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Related Services > Eating Disorders > Athletes


Eating Disorders Links: | Signs and Symptoms | Relapse Warning |
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Athletes with eating disorders


High achieving, competitive people who base their self-worth on performance and winning may be at higher risk of developing an eating disorder than mellow couch potatoes. In a sense, eating and exercise disorders are diets and fitness or sports programs gone horribly wrong. A person wants to lose weight, get fit, excel in his or her sport, but then loses control and ends up with body and spirit ravaged by starvation, binge eating, purging, and frantic compulsive exercise. What may have begun as a solution to problems of low self-esteem has now become an even bigger problem in its own right.


  • Several studies suggest that participants in sports that emphasize appearance and a lean body are at higher risk for developing an eating disorder than are non-athletes or folks involved in sports that require muscle mass and bulk.

  • Eating disorders are significant problems in the worlds of ballet and other dance, figure skating, gymnastics, running, swimming, rowing, horse racing, and riding. Wrestlers, usually thought of as strong and massive, may binge eat before a match to carbohydrate load and then purge to make weight in a lower class.

  • One study of 695 male and female athletes found many examples of bulimic attitudes and behavior. A third of the group was preoccupied with food. About a quarter binge ate at least once a week. Fifteen percent thought they were overweight when they were not. About twelve percent feared losing control, or actually did lose control, when they ate. More than five percent ate until they were gorged and nauseated. In this study, five and a half percent vomited to feel better after a binge and to control weight. Almost four percent abused laxatives. Twelve percent fasted for twenty-four hours or more after a binge, and about one and a half percent used enemas to purge.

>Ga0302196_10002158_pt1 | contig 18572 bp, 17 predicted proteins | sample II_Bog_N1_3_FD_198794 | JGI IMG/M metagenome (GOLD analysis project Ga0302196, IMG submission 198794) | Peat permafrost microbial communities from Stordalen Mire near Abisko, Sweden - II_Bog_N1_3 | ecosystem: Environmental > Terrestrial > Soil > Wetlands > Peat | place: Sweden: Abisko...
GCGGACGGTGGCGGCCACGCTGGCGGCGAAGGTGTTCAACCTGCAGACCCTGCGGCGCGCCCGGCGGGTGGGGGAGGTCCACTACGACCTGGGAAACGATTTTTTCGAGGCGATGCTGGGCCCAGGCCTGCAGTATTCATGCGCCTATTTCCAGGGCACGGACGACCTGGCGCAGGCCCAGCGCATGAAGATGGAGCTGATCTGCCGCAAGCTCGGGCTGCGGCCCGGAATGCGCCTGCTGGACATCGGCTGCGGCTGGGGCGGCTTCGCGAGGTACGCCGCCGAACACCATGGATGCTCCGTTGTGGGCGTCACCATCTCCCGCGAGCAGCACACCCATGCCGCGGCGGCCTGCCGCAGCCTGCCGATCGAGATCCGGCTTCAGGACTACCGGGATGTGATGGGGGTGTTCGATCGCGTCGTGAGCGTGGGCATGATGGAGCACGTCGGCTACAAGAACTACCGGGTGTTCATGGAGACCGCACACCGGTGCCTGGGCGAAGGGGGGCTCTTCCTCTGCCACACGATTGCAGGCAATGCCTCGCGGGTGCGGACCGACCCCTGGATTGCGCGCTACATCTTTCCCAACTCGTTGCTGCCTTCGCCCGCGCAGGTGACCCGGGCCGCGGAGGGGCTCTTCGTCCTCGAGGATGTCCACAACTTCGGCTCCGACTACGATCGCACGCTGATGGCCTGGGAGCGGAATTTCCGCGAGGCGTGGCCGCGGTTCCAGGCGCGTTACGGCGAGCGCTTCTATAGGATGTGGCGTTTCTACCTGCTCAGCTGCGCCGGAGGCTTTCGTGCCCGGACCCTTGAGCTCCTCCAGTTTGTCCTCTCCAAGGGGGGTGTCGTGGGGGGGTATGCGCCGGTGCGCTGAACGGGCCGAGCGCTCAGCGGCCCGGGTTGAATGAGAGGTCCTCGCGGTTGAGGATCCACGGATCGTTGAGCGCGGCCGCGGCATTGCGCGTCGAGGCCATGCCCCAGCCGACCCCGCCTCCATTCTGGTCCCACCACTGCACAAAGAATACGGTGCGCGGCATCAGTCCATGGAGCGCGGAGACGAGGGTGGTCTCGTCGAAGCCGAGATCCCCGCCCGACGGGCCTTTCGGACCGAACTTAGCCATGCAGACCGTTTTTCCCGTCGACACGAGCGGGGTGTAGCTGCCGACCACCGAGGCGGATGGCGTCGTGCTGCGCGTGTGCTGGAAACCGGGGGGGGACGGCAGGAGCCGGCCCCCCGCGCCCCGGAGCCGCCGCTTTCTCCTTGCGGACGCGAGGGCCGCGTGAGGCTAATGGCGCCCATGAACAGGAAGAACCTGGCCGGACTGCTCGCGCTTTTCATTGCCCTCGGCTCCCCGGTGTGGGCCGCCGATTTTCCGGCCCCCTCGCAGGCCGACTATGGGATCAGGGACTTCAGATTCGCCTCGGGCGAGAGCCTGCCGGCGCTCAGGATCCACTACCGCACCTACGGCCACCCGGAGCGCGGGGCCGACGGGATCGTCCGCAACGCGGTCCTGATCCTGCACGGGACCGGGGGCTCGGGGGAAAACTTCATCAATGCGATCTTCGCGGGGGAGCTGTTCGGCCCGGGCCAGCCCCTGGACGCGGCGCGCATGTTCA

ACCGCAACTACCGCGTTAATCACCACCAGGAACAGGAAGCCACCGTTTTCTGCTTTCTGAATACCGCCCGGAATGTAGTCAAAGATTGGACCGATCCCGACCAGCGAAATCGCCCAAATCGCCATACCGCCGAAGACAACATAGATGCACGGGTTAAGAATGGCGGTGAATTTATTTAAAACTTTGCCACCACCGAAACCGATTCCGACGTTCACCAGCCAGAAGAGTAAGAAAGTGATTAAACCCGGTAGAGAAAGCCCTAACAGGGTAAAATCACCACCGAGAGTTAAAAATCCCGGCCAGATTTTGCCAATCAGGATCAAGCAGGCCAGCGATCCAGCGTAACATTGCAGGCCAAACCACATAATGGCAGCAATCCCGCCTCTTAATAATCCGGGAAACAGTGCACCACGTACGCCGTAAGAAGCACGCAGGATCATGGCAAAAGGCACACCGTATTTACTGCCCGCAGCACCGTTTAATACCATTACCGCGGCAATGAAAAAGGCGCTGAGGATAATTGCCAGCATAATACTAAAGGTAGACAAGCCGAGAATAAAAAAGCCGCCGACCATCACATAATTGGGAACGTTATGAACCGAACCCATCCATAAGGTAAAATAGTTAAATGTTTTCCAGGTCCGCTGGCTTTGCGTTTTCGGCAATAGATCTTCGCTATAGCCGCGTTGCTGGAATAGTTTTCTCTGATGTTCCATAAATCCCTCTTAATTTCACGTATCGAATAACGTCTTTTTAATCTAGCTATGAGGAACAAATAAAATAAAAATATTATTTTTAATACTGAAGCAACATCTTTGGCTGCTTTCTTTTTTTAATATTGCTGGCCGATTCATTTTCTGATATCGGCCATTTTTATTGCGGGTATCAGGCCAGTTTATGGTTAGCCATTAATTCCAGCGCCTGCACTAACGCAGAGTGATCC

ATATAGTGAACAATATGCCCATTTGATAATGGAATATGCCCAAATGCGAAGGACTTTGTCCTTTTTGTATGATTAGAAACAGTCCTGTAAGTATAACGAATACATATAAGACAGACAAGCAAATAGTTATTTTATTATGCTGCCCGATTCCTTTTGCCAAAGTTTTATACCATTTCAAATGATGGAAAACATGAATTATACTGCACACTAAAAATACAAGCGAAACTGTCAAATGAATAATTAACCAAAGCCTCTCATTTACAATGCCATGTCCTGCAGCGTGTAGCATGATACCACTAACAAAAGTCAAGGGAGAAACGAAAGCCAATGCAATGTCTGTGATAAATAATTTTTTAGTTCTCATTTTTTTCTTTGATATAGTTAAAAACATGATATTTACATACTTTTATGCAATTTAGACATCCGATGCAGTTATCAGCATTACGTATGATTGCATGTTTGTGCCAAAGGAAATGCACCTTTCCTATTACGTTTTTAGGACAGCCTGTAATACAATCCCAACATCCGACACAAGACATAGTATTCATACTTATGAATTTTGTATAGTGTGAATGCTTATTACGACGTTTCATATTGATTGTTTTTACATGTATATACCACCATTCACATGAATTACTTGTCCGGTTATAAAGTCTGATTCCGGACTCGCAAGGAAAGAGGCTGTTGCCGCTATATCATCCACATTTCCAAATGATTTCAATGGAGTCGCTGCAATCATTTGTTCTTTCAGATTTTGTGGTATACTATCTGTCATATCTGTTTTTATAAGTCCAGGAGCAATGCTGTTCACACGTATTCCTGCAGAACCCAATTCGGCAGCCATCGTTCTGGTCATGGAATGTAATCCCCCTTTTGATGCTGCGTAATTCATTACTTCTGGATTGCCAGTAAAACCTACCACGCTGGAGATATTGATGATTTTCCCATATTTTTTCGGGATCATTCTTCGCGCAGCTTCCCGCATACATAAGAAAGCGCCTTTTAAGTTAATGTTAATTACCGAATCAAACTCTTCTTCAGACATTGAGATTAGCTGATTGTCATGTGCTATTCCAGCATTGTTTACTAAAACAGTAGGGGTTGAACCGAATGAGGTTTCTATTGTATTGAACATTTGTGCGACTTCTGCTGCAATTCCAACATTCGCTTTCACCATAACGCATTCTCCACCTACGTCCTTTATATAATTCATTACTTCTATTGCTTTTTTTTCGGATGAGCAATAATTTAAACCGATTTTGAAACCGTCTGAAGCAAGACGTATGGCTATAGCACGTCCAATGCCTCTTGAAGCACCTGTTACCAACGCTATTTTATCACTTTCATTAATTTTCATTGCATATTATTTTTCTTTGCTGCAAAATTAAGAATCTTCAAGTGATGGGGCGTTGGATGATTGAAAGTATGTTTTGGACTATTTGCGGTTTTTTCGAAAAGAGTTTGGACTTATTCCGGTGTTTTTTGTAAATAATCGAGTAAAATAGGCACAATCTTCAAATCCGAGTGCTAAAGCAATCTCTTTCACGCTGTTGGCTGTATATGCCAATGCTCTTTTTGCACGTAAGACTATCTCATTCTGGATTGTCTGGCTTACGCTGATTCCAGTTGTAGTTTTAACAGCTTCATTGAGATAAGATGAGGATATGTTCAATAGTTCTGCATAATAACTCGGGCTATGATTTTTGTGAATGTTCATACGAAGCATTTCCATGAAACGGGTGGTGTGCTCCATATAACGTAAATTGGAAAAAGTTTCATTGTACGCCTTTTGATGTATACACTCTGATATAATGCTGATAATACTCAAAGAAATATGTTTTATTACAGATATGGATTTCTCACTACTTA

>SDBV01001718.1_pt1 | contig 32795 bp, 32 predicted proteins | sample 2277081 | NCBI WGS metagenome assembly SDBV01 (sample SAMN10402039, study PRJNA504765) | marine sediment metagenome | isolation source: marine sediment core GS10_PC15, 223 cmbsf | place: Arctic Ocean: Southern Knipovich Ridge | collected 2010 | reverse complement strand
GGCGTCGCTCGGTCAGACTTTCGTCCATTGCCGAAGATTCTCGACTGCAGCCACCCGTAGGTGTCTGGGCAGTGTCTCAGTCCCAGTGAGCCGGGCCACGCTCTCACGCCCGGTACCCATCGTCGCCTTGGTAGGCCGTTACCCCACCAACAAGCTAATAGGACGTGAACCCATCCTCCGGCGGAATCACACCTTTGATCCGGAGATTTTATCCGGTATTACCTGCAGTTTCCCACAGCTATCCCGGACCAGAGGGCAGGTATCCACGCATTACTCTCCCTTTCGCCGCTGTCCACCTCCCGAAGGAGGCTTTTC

• Another research project done by the NCAA looked at the numbers of student athletes who experienced an eating disorder in the previous two years. Ninety-three percent of the reported problems were in women's sports. The sports that had the highest number of participants with eating disorders, in descending order, were women's cross country, women's gymnastics, women's swimming, and women's track and field events. The male sports with the highest number of participants with eating disorders were wrestling and cross country. 

Male and female athletes: different risk factors


The female athlete is doubly at risk for the development of an eating disorder. She is subject to the constant social pressure to be thin that affects all females in westernized countries, and she also finds herself in a sports milieu that may overvalue performance, low body fat, and an idealized, unrealistic body shape, size, and weight. Constant exposure to the demands of the athletic subculture added to those bombarding her daily on TV, in movies, in magazines, and transmitted by peers, may make her especially vulnerable to the lures of weight loss and unhealthy ways of achieving that loss.
Males also develop eating disorders but at a much reduced incidence (90-95% female; 5-10% male). Males may be protected somewhat by their basic biology. Many sports demand low percentages of body fat. In general, men have more lean muscle tissue and less fatty tissue than women do. Males also tend to have higher metabolic rates than females because muscle burns more calories faster than fat does. So women, who in general carry more body fat than men, with slower metabolisms and smaller frames, require fewer calories than men do.
All of these factors mean that women gain weight more easily than men, and women have a harder time losing weight, and keeping it off, than men do. In addition, women have been taught to value being thin. Men, on the other hand, usually want to be big, powerful, and strong. Therefore, we can predict that men are under less pressure to diet than women are. Dieting is one of the primary risk factors for the development of an eating disorder.



Ron Vick, MA, LPC
Counselor / Academic Advisor
Int'l Student Advisor




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